Also check out my 2018 Gift Guide for Foodies, Kitchen and Cooks, my 2018 Gift Guide for Skiing, Fitness & Outdoor Activities, plus last year’s 2017 Forbes Gift Guides, with many great picks that are still perfect, on a wide range of gifting topics including: Beer, Wine & Spirits (here); Food (here); Kitchen & Home (here); Whiskey Lovers' Gifts (here); Cycling (here); Skiing (here); and Golf & Fitness (here).
 There are tons of Christmas ideas for dog moms, but nothing beats Furbo Dog Camera. To dog moms, their furbabies mean the world to them. They are also busy ladies who wish they could check in on their furbaby anytime they miss their best friend. Furbo allows them to make sure their pup is happy and comfortable while they are at work, out with friends or in the other room. Furbo brings peace of mind for both fur mamas and their babies. To make the dog mom in your life ecstatic this Christmas, purchase Furbo today!
The modern Labrador Retriever is the ancestral result of a popular fishing and retrieving dog from Newfoundland and Labrador, an Atlantic coastal province in Canada near the Labrador Sea; as such, the Labrador carries with it some relationship to the modern Newfoundland water dog. Originally, there were two distinct types under the one classification of Newfoundland dogs: the greater and the lesser, in which size was the main dictate for differentiating the two.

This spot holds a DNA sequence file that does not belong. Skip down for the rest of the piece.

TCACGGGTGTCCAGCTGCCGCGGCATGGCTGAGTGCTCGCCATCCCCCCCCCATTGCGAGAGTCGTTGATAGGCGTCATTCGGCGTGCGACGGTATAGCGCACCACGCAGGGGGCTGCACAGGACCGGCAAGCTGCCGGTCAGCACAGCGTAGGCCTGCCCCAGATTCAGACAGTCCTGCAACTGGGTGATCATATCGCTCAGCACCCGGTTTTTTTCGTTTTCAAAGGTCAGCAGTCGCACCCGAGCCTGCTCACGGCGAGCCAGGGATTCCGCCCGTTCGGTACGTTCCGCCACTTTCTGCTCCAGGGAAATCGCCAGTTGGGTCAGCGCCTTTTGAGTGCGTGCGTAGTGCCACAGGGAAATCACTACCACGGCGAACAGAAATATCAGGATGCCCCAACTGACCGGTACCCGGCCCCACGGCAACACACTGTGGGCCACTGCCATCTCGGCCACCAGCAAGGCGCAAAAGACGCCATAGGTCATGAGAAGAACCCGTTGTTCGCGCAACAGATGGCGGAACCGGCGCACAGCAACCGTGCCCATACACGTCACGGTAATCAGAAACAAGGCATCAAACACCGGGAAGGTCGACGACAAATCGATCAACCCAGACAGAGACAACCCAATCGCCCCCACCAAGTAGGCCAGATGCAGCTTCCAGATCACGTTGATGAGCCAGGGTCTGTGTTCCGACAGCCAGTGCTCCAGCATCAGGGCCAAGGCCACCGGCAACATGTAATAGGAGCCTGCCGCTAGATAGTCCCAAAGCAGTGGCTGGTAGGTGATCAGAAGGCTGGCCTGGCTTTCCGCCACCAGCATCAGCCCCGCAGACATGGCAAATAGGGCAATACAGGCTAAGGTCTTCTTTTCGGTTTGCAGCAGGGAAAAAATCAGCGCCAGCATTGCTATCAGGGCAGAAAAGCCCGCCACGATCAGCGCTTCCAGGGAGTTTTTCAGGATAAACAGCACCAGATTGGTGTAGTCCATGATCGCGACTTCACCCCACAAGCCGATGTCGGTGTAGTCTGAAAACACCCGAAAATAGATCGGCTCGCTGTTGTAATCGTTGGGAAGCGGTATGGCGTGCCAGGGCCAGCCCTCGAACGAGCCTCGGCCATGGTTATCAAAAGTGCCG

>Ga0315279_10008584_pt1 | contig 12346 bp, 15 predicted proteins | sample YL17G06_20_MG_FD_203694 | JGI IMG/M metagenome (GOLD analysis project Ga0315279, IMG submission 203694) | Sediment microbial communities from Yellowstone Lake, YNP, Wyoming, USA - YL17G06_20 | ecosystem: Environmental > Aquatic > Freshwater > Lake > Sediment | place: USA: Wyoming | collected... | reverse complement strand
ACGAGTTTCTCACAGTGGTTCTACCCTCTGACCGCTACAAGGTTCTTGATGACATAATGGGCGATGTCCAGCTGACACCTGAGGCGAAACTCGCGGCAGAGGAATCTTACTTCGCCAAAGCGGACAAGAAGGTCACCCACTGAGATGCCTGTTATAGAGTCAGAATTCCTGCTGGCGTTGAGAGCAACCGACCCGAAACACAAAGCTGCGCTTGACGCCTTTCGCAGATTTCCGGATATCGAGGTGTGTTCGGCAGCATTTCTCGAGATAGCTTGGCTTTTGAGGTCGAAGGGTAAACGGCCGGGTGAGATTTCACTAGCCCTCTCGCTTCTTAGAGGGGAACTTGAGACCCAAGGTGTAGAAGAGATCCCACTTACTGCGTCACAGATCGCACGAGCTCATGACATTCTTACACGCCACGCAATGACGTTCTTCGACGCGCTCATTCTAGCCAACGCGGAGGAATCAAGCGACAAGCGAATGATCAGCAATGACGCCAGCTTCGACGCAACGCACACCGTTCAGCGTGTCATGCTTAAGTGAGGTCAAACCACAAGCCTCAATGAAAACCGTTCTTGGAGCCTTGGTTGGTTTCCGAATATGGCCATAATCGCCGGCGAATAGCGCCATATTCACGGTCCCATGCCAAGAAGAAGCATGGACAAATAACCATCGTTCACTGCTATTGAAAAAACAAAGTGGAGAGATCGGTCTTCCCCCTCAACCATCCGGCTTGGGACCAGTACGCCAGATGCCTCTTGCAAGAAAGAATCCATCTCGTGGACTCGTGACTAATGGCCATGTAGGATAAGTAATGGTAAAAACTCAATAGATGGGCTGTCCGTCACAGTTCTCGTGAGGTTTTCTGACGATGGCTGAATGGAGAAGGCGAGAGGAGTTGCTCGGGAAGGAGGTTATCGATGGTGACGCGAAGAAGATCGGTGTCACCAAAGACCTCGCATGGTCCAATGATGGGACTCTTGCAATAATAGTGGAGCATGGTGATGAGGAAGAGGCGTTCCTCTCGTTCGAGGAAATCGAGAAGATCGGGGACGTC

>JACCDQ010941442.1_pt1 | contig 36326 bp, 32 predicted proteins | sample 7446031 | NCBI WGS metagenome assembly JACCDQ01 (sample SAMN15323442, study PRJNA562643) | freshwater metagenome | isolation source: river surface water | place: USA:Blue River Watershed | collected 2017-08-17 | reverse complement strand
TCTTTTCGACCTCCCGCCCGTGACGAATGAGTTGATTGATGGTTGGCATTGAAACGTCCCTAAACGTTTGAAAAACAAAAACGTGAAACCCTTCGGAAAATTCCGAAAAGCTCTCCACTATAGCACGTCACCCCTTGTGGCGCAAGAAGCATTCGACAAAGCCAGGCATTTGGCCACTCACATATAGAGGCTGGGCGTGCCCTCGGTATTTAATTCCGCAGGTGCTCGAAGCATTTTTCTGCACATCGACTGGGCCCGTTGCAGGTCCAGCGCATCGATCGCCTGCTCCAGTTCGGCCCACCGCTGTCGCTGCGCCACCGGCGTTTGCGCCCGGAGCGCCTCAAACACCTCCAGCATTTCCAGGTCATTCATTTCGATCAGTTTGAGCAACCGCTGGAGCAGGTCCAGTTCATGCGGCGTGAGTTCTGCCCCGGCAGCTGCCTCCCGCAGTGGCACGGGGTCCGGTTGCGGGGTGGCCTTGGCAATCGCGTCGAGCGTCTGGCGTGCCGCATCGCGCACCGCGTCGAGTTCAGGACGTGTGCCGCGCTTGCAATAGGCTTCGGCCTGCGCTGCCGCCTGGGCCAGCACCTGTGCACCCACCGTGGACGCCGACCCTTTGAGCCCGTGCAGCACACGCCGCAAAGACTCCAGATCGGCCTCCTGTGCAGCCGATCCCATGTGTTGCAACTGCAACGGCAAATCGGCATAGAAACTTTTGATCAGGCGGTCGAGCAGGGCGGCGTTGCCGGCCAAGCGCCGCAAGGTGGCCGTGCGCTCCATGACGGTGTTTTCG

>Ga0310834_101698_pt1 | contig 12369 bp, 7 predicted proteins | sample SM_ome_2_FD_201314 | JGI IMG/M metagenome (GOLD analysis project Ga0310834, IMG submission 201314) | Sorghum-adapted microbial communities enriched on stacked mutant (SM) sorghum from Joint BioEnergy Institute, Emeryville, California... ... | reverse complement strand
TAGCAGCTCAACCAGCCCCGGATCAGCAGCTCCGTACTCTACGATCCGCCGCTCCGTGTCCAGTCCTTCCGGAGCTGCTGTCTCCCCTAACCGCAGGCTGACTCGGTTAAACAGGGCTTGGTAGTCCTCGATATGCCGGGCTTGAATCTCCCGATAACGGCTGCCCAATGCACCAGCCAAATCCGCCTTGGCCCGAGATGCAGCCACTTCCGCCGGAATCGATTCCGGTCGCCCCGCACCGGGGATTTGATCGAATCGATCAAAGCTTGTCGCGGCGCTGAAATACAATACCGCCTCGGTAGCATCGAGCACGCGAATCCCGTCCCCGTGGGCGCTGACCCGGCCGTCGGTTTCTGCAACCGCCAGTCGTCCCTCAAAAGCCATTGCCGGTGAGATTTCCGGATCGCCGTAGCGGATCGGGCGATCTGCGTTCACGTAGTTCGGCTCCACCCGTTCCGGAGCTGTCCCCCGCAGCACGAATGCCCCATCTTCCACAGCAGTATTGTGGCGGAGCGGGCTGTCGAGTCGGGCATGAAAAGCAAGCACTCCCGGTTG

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Dog people are a different breed. Sure, you like animals, and so does everyone else – even if some people only like the way they taste. But there is a class of people who identify with their pets so deeply that it takes over their personality. Beware: if you plan to buy a gift, whether birthday, holiday, or other, for someone who belongs to this rare phylum: giving something to a dog lover that has nothing to do with their dog will likely register as an insult. Your relationship may well sour, and you’ll probably never know why.
Pet hair? Don’t care!? But guests just might. Well, you know what doesn’t suck is a vacuum that is specialized to suck up pet hair and debris. This is just the thing your pet loving friend needs in their life (but probably would never buy for themselves). We reviewed several vacuums for pet hair, but the Bissell PowerEdge 81L2A is a great pick for the price. It has a swivel head, easy to empty dirt cup, 20-foot cord and comes with a 1-year warranty. While not the most glamorous gift, your friends will thank you for helping them later. And, next time you visit, you might be thankful too!

This is the smallest, lightest and brightest collar light I've tried. It's also the one light that stays on when turned on, and manages to stay on during the dog's romping and running on the trail. The light activates by a small button one pushes down on, and turns off by pushing it back up. The light fastens to the collar by a tight-fitting claw clasp. When I hike with three dogs and they have these lights on around their collars, I don't have to worry about carrying my own light.